Now, I’m just asking – if you’ve been following this story with any regularity, does this take on events remotely conform to your sense of the the situation? It isn’t just an appearance of any inability to analyze and report with some degree of objectivity; the argument is identifiably inferior and slanted in two rudimentary ways. First, Judge actually employs a couple of anecdotal quotes as key elements in his argument. I’ll wager one can find more than a few “longtime welfare worker[s] and union activist[s]” and even ex executive branch employees, like Judge, who are even Birthers or 9/11 Truthers. Get good quotes from them, too.

More egregious still is Clark’s citation of polls. He cites Rasmussen and the reptilian Dick Morris without even a pro forma acknowledgment that they are partisan pollsters, a circumstance known in professional polling and journalism often to produce results at variance with more independent polls.  While he is able to quote anecdotally from The New York Times, he somehow does not manage to reveal the recent CBS/New York Times poll and even more recent NBC/Wall Street Journal poll that are both dramatically different from the Morris and Rasmussen polls he cites. In fact, today, March 4, he cites a February 21 Rasmussen poll, when Rasmussen has produced a more recent poll, on March 2, that provides different results from the February 21 poll and that contradicts Clark’s claims, which I helpfully pointed out in a comment at his blog.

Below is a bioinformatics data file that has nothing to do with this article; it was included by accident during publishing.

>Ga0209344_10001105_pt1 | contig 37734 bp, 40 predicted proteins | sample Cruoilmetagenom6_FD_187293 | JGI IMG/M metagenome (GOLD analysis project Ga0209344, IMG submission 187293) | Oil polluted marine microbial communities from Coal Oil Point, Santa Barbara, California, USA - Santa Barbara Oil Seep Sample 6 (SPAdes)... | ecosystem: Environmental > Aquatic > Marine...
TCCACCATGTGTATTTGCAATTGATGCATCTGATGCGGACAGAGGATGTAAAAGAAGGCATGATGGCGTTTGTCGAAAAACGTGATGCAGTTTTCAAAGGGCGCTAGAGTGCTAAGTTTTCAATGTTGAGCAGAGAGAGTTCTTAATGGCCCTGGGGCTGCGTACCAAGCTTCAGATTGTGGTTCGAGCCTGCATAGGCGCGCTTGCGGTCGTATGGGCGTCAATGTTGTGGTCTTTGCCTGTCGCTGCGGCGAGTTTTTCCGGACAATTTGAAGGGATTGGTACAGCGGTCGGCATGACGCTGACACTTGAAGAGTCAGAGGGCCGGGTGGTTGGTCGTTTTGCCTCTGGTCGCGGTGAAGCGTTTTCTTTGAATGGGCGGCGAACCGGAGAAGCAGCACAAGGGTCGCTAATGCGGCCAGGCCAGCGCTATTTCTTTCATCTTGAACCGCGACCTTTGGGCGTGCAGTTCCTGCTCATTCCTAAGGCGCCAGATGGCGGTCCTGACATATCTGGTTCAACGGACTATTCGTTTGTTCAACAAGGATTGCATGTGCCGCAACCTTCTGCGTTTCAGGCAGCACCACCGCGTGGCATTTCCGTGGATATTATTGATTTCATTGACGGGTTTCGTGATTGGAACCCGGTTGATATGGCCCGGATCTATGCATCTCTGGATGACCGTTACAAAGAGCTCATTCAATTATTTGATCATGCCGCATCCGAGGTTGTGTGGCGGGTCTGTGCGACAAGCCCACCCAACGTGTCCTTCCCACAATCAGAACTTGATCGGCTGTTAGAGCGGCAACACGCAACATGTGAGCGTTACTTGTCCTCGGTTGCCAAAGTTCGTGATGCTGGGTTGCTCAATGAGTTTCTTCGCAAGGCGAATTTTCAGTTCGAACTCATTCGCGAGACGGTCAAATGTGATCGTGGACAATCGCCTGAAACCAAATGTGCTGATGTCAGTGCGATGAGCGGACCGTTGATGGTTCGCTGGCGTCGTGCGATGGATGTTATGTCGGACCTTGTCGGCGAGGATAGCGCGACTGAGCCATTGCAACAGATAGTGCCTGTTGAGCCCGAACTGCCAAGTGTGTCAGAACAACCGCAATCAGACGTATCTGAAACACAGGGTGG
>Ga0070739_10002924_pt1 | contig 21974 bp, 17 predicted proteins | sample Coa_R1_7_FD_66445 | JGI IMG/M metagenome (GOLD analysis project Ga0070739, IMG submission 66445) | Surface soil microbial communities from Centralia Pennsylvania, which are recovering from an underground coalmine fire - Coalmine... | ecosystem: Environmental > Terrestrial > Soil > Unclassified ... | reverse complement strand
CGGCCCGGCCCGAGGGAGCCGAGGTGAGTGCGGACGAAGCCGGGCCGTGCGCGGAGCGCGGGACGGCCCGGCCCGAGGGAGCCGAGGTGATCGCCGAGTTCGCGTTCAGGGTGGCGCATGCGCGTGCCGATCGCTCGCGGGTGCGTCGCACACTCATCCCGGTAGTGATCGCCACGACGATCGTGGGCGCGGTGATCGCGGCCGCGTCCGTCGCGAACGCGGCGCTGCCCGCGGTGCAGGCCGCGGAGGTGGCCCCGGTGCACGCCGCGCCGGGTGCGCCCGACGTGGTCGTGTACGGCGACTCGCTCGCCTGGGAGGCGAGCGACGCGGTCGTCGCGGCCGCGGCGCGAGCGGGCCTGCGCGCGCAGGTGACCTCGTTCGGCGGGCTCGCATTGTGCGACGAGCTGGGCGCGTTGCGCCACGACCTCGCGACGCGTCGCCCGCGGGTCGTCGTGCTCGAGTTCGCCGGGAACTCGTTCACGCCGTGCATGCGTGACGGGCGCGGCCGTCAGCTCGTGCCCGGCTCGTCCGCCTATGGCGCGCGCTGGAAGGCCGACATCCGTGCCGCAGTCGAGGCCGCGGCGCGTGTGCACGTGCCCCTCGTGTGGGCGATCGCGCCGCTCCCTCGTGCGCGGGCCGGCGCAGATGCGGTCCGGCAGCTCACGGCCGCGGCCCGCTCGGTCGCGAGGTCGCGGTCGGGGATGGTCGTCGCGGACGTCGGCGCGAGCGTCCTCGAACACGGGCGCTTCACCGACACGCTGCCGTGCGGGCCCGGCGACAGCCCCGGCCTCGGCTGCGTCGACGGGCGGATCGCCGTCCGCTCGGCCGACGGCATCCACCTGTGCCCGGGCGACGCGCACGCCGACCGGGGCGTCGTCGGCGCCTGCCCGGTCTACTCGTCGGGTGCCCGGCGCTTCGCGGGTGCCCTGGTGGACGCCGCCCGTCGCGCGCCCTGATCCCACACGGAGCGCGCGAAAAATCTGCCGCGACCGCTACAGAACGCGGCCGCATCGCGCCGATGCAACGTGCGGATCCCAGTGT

Clark also trots out Madison’s Federalist Paper #10, in the usual conservative manner, in which everyone in the country except business owners are “factions.” I was kind enough to point him to my recent, rather different consideration of #10.

This is the kind of power that will rule the lives and destinies of American workers if the labor battle, won once before, is not won again.

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1 comment

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Lynn white March 5, 2011 at 8:38 am

” He cites….and the reptilian Dick Morris….”
Could you possibly have selected a better adjective for Dick Morris?
I think not.

and , yes , he is SUCH a “partisan pollster.”

Perfect descriptors , both.